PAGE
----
Tim McGraw Says Raising a Teen Is Like Being a Gutter Guard

“You just sort of stand there with your arms out and just sort of catch ’em if they start falling,” he says.

photo by Danny Clinch

These artists have a way with words, don’t they?

Tim McGraw and Faith Hill have three daughters, ages 11 to 16. What’s Tim’s parenting philosophy for teens? Let ’em make their own mistakes.

“More than anything, I think you sort of act as a gutter guard,” he told ABC News Radio.

Do what?

“You just sort of stand there with your arms out and just sort of catch ’em if they start falling.”


“And every now and then you’ve gotta let them hit the ditch a little bit, you know, so they can learn something.”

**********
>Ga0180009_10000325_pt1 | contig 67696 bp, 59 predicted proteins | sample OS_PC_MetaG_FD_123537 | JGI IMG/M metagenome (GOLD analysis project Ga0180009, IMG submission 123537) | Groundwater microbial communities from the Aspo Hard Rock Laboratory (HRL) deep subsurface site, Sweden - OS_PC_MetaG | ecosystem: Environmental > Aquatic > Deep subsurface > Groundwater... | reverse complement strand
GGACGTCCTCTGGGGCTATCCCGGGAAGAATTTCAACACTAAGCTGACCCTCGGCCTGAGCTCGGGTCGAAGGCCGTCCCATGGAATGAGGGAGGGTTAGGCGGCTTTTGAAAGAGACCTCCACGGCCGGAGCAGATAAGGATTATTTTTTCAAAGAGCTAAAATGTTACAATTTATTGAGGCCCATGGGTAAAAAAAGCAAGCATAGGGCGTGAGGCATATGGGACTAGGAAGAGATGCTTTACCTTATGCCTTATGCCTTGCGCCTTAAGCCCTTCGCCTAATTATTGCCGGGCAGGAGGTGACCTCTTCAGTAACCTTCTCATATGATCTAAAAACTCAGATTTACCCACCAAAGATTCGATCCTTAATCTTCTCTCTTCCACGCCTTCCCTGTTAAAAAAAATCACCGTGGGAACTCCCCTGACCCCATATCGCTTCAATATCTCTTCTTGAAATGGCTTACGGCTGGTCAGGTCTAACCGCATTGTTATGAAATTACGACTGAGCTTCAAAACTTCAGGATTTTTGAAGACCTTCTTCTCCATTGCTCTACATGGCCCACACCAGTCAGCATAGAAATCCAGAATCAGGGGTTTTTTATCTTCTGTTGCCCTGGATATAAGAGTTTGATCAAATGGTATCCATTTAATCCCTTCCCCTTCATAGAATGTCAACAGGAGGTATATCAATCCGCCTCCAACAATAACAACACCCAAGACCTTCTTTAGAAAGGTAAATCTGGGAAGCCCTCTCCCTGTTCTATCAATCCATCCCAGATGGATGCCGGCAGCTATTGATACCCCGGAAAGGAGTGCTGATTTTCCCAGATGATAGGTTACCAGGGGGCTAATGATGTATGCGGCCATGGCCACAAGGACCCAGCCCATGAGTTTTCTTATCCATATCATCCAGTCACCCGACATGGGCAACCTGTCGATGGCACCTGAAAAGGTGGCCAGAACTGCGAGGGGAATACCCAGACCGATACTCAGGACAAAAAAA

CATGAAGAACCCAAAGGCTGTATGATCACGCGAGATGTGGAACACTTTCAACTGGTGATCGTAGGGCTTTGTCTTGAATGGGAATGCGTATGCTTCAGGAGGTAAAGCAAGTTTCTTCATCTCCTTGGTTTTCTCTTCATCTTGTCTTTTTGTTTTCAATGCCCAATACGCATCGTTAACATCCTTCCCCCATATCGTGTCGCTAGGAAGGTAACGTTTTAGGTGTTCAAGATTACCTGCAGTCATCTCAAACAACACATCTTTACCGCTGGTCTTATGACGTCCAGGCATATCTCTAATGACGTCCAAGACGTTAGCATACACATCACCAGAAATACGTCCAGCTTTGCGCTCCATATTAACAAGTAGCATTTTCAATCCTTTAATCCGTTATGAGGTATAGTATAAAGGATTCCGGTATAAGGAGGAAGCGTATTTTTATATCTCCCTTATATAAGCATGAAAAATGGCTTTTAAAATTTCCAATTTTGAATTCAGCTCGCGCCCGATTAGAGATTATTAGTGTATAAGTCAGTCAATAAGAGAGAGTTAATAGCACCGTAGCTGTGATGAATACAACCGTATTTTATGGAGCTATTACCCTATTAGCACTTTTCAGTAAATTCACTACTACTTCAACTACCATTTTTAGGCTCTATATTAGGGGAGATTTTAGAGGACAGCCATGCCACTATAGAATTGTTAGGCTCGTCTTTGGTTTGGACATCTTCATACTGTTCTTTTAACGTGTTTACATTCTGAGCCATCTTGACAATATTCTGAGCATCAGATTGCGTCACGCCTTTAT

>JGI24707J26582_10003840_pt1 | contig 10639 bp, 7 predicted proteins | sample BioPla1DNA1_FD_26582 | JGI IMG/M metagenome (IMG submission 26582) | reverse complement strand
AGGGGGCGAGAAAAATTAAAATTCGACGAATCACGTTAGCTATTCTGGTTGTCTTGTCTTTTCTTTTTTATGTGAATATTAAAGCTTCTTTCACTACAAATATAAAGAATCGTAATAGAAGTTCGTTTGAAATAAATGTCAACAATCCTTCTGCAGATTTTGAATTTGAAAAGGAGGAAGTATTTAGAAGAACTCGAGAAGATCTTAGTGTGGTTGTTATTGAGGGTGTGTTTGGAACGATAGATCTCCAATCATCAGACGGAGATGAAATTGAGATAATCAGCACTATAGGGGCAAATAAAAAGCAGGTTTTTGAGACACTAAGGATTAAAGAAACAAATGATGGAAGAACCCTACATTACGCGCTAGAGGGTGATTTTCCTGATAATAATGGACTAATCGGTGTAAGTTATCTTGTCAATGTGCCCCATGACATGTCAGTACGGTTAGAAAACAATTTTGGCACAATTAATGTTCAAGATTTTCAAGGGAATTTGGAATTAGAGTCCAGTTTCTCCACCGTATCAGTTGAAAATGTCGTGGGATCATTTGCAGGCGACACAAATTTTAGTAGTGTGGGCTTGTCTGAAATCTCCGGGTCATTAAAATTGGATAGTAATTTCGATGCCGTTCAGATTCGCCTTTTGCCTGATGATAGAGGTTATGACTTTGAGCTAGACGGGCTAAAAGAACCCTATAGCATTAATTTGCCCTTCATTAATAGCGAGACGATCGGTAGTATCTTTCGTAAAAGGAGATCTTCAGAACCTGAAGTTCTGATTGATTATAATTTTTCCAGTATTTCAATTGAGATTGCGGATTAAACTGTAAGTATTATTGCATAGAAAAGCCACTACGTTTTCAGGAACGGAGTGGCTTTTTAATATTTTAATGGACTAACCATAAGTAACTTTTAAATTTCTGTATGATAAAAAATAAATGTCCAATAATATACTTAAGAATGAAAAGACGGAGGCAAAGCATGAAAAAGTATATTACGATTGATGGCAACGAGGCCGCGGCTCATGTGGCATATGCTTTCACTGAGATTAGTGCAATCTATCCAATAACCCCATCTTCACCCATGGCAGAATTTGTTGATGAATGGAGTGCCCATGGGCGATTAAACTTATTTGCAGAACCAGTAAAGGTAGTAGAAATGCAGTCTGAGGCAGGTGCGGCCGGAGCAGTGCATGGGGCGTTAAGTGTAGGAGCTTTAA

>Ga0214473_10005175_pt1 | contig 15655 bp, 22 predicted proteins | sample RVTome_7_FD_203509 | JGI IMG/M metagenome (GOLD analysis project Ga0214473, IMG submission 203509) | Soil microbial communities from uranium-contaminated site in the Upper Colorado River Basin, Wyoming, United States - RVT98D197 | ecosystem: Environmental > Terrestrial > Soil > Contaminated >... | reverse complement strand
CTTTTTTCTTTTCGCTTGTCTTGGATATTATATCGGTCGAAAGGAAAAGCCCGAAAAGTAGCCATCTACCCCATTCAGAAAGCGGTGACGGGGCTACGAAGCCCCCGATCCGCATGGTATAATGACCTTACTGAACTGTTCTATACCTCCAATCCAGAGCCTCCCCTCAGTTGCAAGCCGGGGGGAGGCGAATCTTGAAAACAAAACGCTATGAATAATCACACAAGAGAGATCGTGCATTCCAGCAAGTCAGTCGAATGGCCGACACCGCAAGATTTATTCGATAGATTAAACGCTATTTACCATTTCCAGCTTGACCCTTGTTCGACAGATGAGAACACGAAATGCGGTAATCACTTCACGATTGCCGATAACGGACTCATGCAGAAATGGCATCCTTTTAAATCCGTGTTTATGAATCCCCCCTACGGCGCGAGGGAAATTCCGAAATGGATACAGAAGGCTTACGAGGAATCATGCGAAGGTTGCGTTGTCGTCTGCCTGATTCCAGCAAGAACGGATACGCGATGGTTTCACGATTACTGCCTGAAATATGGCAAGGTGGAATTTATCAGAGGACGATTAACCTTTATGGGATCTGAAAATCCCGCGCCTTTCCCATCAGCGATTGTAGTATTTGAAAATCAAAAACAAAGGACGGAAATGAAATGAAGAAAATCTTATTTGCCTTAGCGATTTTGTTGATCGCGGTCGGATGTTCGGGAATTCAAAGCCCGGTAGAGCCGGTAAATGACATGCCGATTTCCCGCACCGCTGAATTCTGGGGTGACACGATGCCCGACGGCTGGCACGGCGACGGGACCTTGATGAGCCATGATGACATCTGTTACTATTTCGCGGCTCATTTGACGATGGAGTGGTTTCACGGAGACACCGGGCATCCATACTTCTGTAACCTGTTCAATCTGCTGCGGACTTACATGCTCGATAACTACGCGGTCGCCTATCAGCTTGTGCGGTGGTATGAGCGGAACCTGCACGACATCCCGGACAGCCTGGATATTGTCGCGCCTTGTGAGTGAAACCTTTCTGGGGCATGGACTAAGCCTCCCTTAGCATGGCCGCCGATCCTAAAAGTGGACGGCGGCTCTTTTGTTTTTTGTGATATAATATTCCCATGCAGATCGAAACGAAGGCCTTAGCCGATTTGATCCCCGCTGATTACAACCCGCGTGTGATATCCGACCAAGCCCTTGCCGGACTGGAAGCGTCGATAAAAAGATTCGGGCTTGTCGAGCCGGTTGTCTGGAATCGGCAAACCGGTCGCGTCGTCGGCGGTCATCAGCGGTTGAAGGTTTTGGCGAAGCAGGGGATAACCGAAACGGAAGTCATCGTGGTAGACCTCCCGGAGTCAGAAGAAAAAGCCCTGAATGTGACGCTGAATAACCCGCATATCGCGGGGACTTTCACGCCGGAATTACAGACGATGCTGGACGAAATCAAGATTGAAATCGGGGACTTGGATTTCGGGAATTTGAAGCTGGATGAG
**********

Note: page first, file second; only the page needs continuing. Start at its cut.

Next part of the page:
Tim said the biggest lesson he has learned as a parent is to take it easy.

“And for me, that’s been the hardest part, is just relax,” he says.

“You know, you feel like you instill in them values that you want ’em to have, and you try to teach ’em the best things that you can teach ’em, and at a certain point, you feel like that you’ve given that to ’em, and you know they’re gonna make good decisions.”


More News

The Red Headed Stranger is quite the expert in Gong Kwon Yu Sul.
Country Music Hall of Famer’s posthumous collection features Emmylou Harris, Vince Gill, Dierks Bentley and others.
Star-studded Make-A-Wish benefit included guests Scotty McCreery, Dustin Lynch, Rick Springfield and NFL star Eric Decker, among others.
Follow-up in the works for Kenny’s album “Life on a Rock”
Inside his trailer—a folding chair, a banana, a small rack of T-shirts and a “boombox” and his iPhone inside a red Solo cup.
“I need to choose a title, and a single, and take new photos, and design the album art,” he says.